Pigeon racing has a cruel and ugly side. Don’t allow it in Chicago


“Pigeon races” can conjure up images of hardy, healthy birds quickly crossing the finish lines. But what it really means is releasing pigeons strategically bred far away, sometimes hundreds of miles from home, to see which one returns faster.

Many of them don’t come back at all.

The news that three Northwest Side aldermen are trying to legalize pigeon racing as a sport is alarming to the avid bird community and should be for the whole city.

Here’s what these aldermen may not know: Carrier pigeons are native birds that lack the survival skills to survive in the wild. The pigeons we see on the streets were bred by their parents to survive in an urban setting. But when humans selectively breed birds and feed them as soon as they hatch, they don’t develop the rambling ingenuity that wild pigeons have.

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They don’t know how to find food or how to avoid predators, and they weren’t produced by natural selection, but rather by human selection for certain qualities.

A PETA survey published in 2012 found that over 60% of carrier pigeons did not return to their original loft.

And birds that are not at the level of their pigeon fancier owners are subject to abandonment and culling, killing weak or unwanted specimens in a group of animals.

The aldermen stipulate that standards will be applied regarding the conditions under which racing birds are kept, the containers in which food will be stored and the registration of individual birds. But none of these regulations will protect the birds once the race has started. PETA lists common methods of slaughter such as choking, drowning, beheading, neck breaking and gassing. If pigeon racing is legalized in Chicago, will there be regulations in place where the ways of killing birds are considered humane?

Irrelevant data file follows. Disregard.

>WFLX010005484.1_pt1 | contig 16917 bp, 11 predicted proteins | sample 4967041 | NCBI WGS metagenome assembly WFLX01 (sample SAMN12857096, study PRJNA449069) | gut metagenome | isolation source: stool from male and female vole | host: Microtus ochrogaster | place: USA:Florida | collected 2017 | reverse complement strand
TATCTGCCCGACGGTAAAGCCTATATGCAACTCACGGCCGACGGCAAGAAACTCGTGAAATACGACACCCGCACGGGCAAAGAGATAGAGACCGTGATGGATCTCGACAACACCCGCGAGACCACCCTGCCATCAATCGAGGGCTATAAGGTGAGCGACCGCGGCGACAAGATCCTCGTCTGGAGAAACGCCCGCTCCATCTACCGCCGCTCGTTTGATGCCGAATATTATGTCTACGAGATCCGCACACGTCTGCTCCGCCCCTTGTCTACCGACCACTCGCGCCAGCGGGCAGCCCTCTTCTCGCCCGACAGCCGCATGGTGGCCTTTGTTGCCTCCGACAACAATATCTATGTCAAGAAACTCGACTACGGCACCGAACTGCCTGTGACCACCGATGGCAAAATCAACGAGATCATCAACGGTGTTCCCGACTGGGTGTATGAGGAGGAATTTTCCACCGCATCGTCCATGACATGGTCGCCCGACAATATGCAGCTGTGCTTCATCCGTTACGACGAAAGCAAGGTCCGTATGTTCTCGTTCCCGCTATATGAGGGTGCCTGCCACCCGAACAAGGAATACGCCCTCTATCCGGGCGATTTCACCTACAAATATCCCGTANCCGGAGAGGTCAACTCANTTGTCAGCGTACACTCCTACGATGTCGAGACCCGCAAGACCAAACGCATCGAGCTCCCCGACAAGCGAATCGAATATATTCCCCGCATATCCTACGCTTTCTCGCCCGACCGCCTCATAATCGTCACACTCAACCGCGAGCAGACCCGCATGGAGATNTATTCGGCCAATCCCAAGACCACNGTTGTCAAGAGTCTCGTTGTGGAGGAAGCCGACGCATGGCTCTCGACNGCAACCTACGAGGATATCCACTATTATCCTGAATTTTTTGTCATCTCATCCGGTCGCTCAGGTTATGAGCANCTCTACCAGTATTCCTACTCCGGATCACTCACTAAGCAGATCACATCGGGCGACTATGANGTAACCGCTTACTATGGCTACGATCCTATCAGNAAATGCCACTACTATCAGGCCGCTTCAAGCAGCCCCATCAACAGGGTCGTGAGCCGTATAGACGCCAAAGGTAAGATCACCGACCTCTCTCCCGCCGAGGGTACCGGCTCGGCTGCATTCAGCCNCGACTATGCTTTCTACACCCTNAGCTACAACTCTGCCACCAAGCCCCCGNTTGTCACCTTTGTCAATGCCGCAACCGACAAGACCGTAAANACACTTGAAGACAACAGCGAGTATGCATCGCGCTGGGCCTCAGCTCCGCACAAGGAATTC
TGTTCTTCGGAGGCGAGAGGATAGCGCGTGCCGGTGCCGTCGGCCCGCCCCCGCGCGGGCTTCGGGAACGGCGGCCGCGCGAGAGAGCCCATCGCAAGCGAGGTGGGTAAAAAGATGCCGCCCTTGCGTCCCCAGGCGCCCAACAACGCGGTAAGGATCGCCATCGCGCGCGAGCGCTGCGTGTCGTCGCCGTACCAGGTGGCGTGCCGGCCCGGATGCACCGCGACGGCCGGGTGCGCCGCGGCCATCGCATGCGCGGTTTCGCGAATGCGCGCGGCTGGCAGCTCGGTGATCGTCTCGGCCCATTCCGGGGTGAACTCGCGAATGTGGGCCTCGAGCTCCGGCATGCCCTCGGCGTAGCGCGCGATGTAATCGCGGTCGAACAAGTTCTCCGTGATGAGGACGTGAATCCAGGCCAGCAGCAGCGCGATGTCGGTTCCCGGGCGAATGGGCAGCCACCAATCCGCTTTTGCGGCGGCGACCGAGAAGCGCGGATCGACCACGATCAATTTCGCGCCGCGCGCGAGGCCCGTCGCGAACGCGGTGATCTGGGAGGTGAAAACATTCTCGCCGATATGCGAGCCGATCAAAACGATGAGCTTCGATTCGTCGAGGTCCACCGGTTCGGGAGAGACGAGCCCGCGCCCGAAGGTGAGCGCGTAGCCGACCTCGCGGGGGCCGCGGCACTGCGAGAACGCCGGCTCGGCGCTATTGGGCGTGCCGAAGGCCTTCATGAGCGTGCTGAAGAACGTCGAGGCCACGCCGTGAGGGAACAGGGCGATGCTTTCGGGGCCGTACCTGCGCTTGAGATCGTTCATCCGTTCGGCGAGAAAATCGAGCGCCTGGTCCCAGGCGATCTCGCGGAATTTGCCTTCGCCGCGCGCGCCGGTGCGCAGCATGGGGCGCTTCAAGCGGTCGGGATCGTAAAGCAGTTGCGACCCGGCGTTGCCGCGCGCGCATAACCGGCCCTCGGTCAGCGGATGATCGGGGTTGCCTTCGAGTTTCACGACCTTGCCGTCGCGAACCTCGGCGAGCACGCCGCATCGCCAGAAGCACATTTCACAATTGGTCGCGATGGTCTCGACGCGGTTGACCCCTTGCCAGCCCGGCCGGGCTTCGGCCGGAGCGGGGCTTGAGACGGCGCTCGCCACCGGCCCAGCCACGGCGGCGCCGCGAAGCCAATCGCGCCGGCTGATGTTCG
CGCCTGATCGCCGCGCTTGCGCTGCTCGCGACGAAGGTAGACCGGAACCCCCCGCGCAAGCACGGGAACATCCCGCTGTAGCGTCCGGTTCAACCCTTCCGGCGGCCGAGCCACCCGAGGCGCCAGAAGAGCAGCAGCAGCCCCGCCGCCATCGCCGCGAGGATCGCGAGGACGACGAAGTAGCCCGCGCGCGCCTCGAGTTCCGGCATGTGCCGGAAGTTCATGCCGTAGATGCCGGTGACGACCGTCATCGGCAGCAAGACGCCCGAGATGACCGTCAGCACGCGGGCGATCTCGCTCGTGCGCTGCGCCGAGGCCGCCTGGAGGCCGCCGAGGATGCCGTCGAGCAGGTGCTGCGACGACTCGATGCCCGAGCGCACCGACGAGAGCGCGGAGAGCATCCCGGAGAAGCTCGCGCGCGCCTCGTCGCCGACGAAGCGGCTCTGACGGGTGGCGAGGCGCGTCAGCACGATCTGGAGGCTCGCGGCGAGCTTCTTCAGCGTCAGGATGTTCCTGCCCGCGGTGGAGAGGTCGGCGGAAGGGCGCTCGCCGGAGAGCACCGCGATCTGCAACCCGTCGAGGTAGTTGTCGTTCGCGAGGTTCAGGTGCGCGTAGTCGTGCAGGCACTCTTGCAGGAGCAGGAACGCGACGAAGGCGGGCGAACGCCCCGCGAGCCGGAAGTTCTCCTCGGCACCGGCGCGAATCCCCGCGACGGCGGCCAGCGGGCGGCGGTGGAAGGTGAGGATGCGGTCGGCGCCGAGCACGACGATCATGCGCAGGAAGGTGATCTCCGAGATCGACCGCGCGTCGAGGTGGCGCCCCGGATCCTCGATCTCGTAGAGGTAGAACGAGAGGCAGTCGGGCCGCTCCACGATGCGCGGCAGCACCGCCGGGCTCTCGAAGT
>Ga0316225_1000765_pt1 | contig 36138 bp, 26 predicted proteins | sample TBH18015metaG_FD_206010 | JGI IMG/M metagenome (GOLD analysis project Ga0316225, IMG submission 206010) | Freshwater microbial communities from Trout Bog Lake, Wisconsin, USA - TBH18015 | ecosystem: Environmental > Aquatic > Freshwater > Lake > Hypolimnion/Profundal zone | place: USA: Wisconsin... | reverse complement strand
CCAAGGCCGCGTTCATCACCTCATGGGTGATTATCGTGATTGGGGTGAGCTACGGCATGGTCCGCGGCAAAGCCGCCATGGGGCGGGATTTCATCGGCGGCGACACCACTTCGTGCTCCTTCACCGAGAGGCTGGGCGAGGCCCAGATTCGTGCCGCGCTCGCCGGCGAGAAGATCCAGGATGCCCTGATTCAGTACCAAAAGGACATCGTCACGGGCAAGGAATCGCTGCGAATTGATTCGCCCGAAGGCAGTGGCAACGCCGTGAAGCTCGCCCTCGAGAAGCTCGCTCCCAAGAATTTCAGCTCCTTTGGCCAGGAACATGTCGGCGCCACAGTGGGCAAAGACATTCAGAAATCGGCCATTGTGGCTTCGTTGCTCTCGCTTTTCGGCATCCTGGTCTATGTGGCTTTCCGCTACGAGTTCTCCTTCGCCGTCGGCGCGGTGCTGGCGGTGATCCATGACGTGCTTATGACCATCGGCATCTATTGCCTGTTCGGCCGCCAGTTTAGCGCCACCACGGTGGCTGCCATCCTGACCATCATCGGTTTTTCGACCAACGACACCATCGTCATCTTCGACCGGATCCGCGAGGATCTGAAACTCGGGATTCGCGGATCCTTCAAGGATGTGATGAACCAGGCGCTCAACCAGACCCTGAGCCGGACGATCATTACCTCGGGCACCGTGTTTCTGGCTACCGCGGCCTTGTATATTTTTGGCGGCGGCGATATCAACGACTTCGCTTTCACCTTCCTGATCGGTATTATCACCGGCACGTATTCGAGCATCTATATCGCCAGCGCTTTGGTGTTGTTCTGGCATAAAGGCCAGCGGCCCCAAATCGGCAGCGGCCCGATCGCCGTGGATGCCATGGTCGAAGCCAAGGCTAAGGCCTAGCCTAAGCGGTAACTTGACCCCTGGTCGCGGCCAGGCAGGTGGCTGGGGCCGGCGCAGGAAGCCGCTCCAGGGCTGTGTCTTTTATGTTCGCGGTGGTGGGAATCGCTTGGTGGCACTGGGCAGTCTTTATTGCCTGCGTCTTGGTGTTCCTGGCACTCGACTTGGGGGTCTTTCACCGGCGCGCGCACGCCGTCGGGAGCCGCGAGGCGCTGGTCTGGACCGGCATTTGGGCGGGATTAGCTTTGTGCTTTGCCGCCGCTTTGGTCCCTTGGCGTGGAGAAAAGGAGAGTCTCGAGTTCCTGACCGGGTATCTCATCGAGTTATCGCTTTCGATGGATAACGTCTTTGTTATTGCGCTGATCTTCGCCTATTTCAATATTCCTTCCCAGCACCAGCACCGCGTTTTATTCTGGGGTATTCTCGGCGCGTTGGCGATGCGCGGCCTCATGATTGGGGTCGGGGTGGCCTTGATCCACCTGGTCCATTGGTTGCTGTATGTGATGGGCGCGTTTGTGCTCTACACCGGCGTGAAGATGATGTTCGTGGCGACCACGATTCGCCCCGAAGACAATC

And while the aldermen say the ban will only be lifted for members of pigeon racing organizations in good standing, what’s the point of being in good standing with an organization where slaughter and abandonment are commonplace?

When I informed Annette Prince, director of the Chicago Bird Collision Monitors bird rescue organization about the potential legalization, she said the organization responds to hundreds of calls each year for banded pigeons and doves that were attacked by predators, injured, abandoned and starved.

These birds need rescue and care. Homes and medical care must be provided for an endless number of rescued carrier pigeons because in most cases owners do not want to recover lost birds.

Pigeon racing, legal in many U.S. cities, is already affecting local bird rescue organizations before the city even considers legalizing it.

In November 2017, as previously reported by the Sun-Times, Chicago Bird Collision Monitors rescued around 75 of the more than 100 banded pigeons dumped in a parking lot in Ravenswood. The others succumbed to attacks from predators or were found frozen to death. Those who survived had to be treated for fowl pox, possibly because they were kept in poor conditions before being thrown out. It was a rescue effort that lasted over a week and involved several wildlife rescue agencies and many volunteers who went out into the cold to catch the birds with boxes, nets and with our hands.

If the city legalizes pigeon racing, it will be this organization and other bird advocacy groups that will be called upon to capture, treat and place the birds after they are found emaciated and bleeding – at the organizations’ expense. Their resources are already exhausted. And the birds that are saved will be the luckiest – many more will not stand a chance.

Birds have an internal navigation system which is still largely a mystery to us. Pigeons are intelligent birds that can recognize human faces. Nationally bred pigeons are loving and rewarding pets, not items to be used in sport and then thrown away as garbage.

Katie-Anne O’Neil is a bird rescue volunteer for Chicago Bird Collision Monitors.


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